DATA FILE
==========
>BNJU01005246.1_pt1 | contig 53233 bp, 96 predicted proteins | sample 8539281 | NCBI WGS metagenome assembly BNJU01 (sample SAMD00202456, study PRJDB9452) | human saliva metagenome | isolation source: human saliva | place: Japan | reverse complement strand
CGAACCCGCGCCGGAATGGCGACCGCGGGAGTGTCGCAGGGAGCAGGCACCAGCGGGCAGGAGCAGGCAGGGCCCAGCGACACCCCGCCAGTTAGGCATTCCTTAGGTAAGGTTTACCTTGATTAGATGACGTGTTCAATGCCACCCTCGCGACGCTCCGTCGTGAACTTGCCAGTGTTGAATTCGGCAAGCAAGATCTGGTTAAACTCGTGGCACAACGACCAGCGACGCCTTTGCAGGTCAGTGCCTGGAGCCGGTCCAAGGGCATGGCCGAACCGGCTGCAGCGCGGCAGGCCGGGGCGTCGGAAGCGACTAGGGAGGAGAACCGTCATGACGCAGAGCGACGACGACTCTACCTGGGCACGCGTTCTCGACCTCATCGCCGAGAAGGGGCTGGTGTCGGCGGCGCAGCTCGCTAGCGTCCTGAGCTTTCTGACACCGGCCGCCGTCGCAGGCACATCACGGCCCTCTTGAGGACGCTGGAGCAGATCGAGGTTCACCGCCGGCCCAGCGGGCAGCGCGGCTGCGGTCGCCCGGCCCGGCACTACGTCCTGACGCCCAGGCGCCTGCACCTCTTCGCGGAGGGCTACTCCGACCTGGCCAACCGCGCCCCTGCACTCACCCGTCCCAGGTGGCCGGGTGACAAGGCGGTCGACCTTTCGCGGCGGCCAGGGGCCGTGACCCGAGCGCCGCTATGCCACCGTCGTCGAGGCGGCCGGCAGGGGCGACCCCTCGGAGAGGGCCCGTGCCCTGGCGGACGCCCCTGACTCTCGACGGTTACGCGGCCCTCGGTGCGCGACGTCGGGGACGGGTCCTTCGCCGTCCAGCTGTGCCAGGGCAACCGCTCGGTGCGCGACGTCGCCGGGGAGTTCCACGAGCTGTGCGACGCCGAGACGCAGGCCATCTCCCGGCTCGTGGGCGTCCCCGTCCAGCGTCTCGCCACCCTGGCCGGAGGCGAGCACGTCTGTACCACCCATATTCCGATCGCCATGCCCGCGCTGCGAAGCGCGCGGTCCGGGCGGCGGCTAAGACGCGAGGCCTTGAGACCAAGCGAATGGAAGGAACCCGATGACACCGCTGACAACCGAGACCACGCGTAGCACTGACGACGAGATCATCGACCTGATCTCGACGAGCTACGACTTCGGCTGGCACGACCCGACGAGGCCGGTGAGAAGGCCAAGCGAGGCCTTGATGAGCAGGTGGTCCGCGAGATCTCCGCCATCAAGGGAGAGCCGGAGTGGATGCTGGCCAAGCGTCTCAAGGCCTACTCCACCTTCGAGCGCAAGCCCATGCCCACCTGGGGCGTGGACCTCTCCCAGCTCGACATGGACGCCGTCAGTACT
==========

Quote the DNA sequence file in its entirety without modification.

>BNJU01005246.1_pt1 | contig 53233 bp, 96 predicted proteins | sample 8539281 | NCBI WGS metagenome assembly BNJU01 (sample SAMD00202456, study PRJDB9452) | human saliva metagenome | isolation source: human saliva | place: Japan | reverse complement strand
CGAACCCGCGCCGGAATGGCGACCGCGGGAGTGTCGCAGGGAGCAGGCACCAGCGGGCAGGAGCAGGCAGGGCCCAGCGACACCCCGCCAGTTAGGCATTCCTTAGGTAAGGTTTACCTTGATTAGATGACGTGTTCAATGCCACCCTCGCGACGCTCCGTCGTGAACTTGCCAGTGTTGAATTCGGCAAGCAAGATCTGGTTAAACTCGTGGCACAACGACCAGCGACGCCTTTGCAGGTCAGTGCCTGGAGCCGGTCCAAGGGCATGGCCGAACCGGCTGCAGCGCGGCAGGCCGGGGCGTCGGAAGCGACTAGGGAGGAGAACCGTCATGACGCAGAGCGACGACGACTCTACCTGGGCACGCGTTCTCGACCTCATCGCCGAGAAGGGGCTGGTGTCGGCGGCGCAGCTCGCTAGCGTCCTGAGCTTTCTGACACCGGCCGCCGTCGCAGGCACATCACGGCCCTCTTGAGGACGCTGGAGCAGATCGAGGTTCACCGCCGGCCCAGCGGGCAGCGCGGCTGCGGTCGCCCGGCCCGGCACTACGTCCTGACGCCCAGGCGCCTGCACCTCTTCGCGGAGGGCTACTCCGACCTGGCCAACCGCGCCCCTGCACTCACCCGTCCCAGGTGGCCGGGTGACAAGGCGGTCGACCTTTCGCGGCGGCCAGGGGCCGTGACCCGAGCGCCGCTATGCCACCGTCGTCGAGGCGGCCGGCAGGGGCGACCCCTCGGAGAGGGCCCGTGCCCTGGCGGACGCCCCTGACTCTCGACGGTTACGCGGCCCTCGGTGCGCGACGTCGGGGACGGGTCCTTCGCCGTCCAGCTGTGCCAGGGCAACCGCTCGGTGCGCGACGTCGCCGGGGAGTTCCACGAGCTGTGCGACGCCGAGACGCAGGCCATCTCCCGGCTCGTGGGCGTCCCCGTCCAGCGTCTCGCCACCCTGGCCGGAGGCGAGCACGTCTGTACCACCCATATTCCGATCGCCATGCCCGCGCTGCGAAGCGCGCGGTCCGGGCGGCGGCTAAGACGCGAGGCCTTGAGACCAAGCGAATGGAAGGAACCCGATGACACCGCTGACAACCGAGACCACGCGTAGCACTGACGACGAGATCATCGACCTGATCTCGACGAGCTACGACTTCGGCTGGCACGACCCGACGAGGCCGGTGAGAAGGCCAAGCGAGGCCTTGATGAGCAGGTGGTCCGCGAGATCTCCGCCATCAAGGGAGAGCCGGAGTGGATGCTGGCCAAGCGTCTCAAGGCCTACTCCACCTTCGAGCGCAAGCCCATGCCCACCTGGGGCGTGGACCTCTCCCAGCTCGACATGGACGCCGTCAGTACT